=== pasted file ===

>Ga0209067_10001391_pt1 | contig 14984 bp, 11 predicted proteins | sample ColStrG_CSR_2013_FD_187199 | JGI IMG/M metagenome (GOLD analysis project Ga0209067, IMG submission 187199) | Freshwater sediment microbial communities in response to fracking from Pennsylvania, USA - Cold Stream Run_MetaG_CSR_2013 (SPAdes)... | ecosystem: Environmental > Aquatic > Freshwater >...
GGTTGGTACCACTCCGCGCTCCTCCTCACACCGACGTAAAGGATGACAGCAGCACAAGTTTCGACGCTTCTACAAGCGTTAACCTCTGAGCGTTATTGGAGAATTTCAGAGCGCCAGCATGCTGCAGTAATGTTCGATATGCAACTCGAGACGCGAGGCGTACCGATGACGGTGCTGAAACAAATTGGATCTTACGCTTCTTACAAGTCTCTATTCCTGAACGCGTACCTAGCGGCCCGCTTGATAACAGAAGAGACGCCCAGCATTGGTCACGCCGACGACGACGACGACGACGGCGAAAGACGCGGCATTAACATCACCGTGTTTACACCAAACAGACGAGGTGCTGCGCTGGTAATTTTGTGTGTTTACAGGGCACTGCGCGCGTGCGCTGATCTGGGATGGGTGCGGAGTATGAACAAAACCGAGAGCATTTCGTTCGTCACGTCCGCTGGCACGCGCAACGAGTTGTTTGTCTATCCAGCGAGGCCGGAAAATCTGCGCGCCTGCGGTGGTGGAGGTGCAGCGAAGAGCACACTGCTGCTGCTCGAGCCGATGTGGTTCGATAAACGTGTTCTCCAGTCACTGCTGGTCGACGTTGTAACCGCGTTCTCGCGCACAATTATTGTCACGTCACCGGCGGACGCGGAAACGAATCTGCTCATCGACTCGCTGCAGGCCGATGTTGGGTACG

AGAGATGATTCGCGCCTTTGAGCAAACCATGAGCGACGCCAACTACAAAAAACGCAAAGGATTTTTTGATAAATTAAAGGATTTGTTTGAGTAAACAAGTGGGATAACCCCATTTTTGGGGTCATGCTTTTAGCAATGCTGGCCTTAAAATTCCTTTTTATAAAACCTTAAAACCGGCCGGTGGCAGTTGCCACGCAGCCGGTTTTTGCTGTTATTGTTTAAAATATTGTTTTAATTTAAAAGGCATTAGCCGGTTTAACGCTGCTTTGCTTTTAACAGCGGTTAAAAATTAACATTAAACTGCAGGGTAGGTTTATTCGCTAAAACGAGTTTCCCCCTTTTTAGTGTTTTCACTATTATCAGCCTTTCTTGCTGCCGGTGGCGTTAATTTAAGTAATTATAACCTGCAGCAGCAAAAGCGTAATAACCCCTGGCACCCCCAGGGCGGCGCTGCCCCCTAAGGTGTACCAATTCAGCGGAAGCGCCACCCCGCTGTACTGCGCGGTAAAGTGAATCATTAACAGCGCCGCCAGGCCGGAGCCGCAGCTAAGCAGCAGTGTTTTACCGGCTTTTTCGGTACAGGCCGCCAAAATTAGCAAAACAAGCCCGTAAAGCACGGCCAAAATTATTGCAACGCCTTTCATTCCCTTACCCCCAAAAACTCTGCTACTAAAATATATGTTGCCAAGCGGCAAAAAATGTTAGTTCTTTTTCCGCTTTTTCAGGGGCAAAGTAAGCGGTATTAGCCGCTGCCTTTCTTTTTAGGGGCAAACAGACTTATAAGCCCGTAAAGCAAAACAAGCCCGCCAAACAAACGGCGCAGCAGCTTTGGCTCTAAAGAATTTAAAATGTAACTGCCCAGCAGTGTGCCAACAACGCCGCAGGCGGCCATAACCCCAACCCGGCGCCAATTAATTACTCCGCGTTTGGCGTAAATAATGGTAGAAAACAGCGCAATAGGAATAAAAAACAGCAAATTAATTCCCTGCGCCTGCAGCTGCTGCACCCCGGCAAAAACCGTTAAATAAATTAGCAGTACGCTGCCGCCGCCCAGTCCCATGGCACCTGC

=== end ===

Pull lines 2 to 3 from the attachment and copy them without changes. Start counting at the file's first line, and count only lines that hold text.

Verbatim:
GGTTGGTACCACTCCGCGCTCCTCCTCACACCGACGTAAAGGATGACAGCAGCACAAGTTTCGACGCTTCTACAAGCGTTAACCTCTGAGCGTTATTGGAGAATTTCAGAGCGCCAGCATGCTGCAGTAATGTTCGATATGCAACTCGAGACGCGAGGCGTACCGATGACGGTGCTGAAACAAATTGGATCTTACGCTTCTTACAAGTCTCTATTCCTGAACGCGTACCTAGCGGCCCGCTTGATAACAGAAGAGACGCCCAGCATTGGTCACGCCGACGACGACGACGACGACGGCGAAAGACGCGGCATTAACATCACCGTGTTTACACCAAACAGACGAGGTGCTGCGCTGGTAATTTTGTGTGTTTACAGGGCACTGCGCGCGTGCGCTGATCTGGGATGGGTGCGGAGTATGAACAAAACCGAGAGCATTTCGTTCGTCACGTCCGCTGGCACGCGCAACGAGTTGTTTGTCTATCCAGCGAGGCCGGAAAATCTGCGCGCCTGCGGTGGTGGAGGTGCAGCGAAGAGCACACTGCTGCTGCTCGAGCCGATGTGGTTCGATAAACGTGTTCTCCAGTCACTGCTGGTCGACGTTGTAACCGCGTTCTCGCGCACAATTATTGTCACGTCACCGGCGGACGCGGAAACGAATCTGCTCATCGACTCGCTGCAGGCCGATGTTGGGTACG

AGAGATGATTCGCGCCTTTGAGCAAACCATGAGCGACGCCAACTACAAAAAACGCAAAGGATTTTTTGATAAATTAAAGGATTTGTTTGAGTAAACAAGTGGGATAACCCCATTTTTGGGGTCATGCTTTTAGCAATGCTGGCCTTAAAATTCCTTTTTATAAAACCTTAAAACCGGCCGGTGGCAGTTGCCACGCAGCCGGTTTTTGCTGTTATTGTTTAAAATATTGTTTTAATTTAAAAGGCATTAGCCGGTTTAACGCTGCTTTGCTTTTAACAGCGGTTAAAAATTAACATTAAACTGCAGGGTAGGTTTATTCGCTAAAACGAGTTTCCCCCTTTTTAGTGTTTTCACTATTATCAGCCTTTCTTGCTGCCGGTGGCGTTAATTTAAGTAATTATAACCTGCAGCAGCAAAAGCGTAATAACCCCTGGCACCCCCAGGGCGGCGCTGCCCCCTAAGGTGTACCAATTCAGCGGAAGCGCCACCCCGCTGTACTGCGCGGTAAAGTGAATCATTAACAGCGCCGCCAGGCCGGAGCCGCAGCTAAGCAGCAGTGTTTTACCGGCTTTTTCGGTACAGGCCGCCAAAATTAGCAAAACAAGCCCGTAAAGCACGGCCAAAATTATTGCAACGCCTTTCATTCCCTTACCCCCAAAAACTCTGCTACTAAAATATATGTTGCCAAGCGGCAAAAAATGTTAGTTCTTTTTCCGCTTTTTCAGGGGCAAAGTAAGCGGTATTAGCCGCTGCCTTTCTTTTTAGGGGCAAACAGACTTATAAGCCCGTAAAGCAAAACAAGCCCGCCAAACAAACGGCGCAGCAGCTTTGGCTCTAAAGAATTTAAAATGTAACTGCCCAGCAGTGTGCCAACAACGCCGCAGGCGGCCATAACCCCAACCCGGCGCCAATTAATTACTCCGCGTTTGGCGTAAATAATGGTAGAAAACAGCGCAATAGGAATAAAAAACAGCAAATTAATTCCCTGCGCCTGCAGCTGCTGCACCCCGGCAAAAACCGTTAAATAAATTAGCAGTACGCTGCCGCCGCCCAGTCCCATGGCACCTGC